Analyst says Android experiencing "growing pains"
Numerous industry analysts, journalists and devs have described Google's tablet-optimized Honeycomb OS as "half-baked" or "unpolished."
To be sure, senior DisplaySearch analyst Richard Shim believes the Android universe is experiencing "growing pains," with Honeycomb being only one of the many "challenges" the rapidly evolving ecosystem is slowly overcoming as it attempts to compete with Apple.
"It's evident the early Android-based tablets aren't selling as well as many expected, and some brands we spoke to indicated that the late arrival of the OS could be a good thing," Shim explained.
"One brand said its engineers saw a significant difference between 3.0.1 and 3.1, so instead of coming out earlier in the year, the brand decided to wait until 3.1 was ready to release a device. Dell recently went as far as to say it would only come out with its 10.1-inch tablet in China because executives felt that the position of Android in the US was still unclear and that the platform was still immature."
Nevertheless, Shim emphasized Google is "working rapidly" to advance the OS, as it refines Honeycomb and enables a number of new features to make the tablet-specific operating system more intuitive and efficient.
For example, the latest iteration of the OS offers support for USB-connected peripherals, resizable home screen widgets, support for more external input devices, such as keyboards, mice, joysticks and gamepads. In addition, the updated Honeycomb seems much more stable when running on the 10.1-inch Samsung Galaxy Tab.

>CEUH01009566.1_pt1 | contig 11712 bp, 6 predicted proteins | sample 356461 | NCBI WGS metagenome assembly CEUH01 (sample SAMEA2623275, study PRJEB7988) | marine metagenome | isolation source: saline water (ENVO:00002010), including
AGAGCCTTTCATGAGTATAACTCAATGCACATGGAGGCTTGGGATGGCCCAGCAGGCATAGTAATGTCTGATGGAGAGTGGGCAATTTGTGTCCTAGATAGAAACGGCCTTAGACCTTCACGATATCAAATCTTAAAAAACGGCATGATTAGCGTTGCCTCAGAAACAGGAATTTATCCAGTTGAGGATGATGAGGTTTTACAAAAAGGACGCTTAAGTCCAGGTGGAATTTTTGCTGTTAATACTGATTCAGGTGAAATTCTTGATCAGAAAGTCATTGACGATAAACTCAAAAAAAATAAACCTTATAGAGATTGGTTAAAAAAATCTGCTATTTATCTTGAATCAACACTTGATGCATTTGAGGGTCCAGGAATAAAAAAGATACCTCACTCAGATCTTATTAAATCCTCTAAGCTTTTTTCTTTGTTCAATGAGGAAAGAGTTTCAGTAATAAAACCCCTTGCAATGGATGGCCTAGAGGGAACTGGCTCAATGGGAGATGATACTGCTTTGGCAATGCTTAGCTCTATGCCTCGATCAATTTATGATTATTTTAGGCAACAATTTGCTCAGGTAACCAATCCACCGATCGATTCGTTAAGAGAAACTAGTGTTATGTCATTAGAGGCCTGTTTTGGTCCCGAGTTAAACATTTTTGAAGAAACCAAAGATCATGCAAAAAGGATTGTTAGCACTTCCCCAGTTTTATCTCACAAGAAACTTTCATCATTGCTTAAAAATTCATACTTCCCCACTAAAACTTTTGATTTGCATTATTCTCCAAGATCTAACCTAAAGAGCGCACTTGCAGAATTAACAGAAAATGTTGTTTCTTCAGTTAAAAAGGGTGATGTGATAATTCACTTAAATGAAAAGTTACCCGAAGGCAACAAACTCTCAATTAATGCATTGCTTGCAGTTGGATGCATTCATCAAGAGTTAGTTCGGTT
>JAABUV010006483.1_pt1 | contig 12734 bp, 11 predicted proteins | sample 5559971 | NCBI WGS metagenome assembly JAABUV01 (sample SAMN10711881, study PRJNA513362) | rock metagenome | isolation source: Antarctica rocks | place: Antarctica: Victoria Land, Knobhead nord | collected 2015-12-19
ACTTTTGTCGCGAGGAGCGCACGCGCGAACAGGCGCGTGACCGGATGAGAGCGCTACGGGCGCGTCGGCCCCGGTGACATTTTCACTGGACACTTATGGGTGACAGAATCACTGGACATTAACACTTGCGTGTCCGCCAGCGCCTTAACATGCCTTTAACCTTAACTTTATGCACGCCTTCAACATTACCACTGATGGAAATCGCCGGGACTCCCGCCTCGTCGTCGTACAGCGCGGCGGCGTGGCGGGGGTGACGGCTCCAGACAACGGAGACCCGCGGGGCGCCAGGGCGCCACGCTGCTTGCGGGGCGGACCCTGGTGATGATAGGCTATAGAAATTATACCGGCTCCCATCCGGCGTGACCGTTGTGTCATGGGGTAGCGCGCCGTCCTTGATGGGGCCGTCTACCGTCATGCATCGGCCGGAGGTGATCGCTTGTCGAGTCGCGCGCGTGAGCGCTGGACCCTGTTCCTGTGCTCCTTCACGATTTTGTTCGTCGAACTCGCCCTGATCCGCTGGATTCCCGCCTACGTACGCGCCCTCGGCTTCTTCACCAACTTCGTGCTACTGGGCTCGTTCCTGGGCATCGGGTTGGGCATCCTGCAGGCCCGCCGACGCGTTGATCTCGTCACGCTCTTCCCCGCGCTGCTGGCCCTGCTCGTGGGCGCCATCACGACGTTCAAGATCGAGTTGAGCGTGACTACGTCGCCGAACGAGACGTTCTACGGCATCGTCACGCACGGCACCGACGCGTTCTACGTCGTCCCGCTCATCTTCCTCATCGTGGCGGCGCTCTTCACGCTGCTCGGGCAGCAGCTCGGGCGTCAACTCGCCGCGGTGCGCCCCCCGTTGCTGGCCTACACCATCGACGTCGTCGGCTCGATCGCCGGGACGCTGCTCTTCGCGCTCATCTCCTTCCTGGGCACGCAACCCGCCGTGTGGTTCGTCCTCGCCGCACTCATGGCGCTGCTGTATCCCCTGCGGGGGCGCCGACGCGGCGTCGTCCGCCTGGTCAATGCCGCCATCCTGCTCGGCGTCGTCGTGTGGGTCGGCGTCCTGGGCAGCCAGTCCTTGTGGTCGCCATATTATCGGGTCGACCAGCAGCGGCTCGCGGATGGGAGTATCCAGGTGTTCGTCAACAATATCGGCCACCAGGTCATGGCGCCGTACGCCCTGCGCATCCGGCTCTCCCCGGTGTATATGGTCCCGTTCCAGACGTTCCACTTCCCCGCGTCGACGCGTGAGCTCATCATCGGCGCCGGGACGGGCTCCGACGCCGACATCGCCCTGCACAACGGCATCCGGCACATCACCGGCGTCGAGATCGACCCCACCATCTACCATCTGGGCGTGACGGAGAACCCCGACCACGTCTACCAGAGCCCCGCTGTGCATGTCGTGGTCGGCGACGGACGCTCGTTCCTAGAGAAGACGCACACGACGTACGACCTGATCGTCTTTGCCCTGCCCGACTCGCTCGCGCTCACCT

"The apps run more reliably and consistently, and the platform hasn't crashed yet," he confirmed.
"[Yes], there are still some issues with running Adobe Flash, and the update process wasn't as seamless as it could have been. Based on some forum postings, other users had similarly uncertain update experiences."
The analyst also noted that the next major iteration of the operating system - dubbed Ice Cream Sandwich - would attempt to bring all Android categories (smartphones, tablets and TVs) under a single version of the OS.
"This will help to potentially increase the number of applications that can run on the different platforms, with the idea that if you develop software for one platform, it will be able to run on others. This will certainly help to drive interest in the platform for developers and consumers.
"However, retail challenges still exist and may be getting worse as channels that aren't accustomed to selling technology are making a go at the tablet market with limited success," Shim added.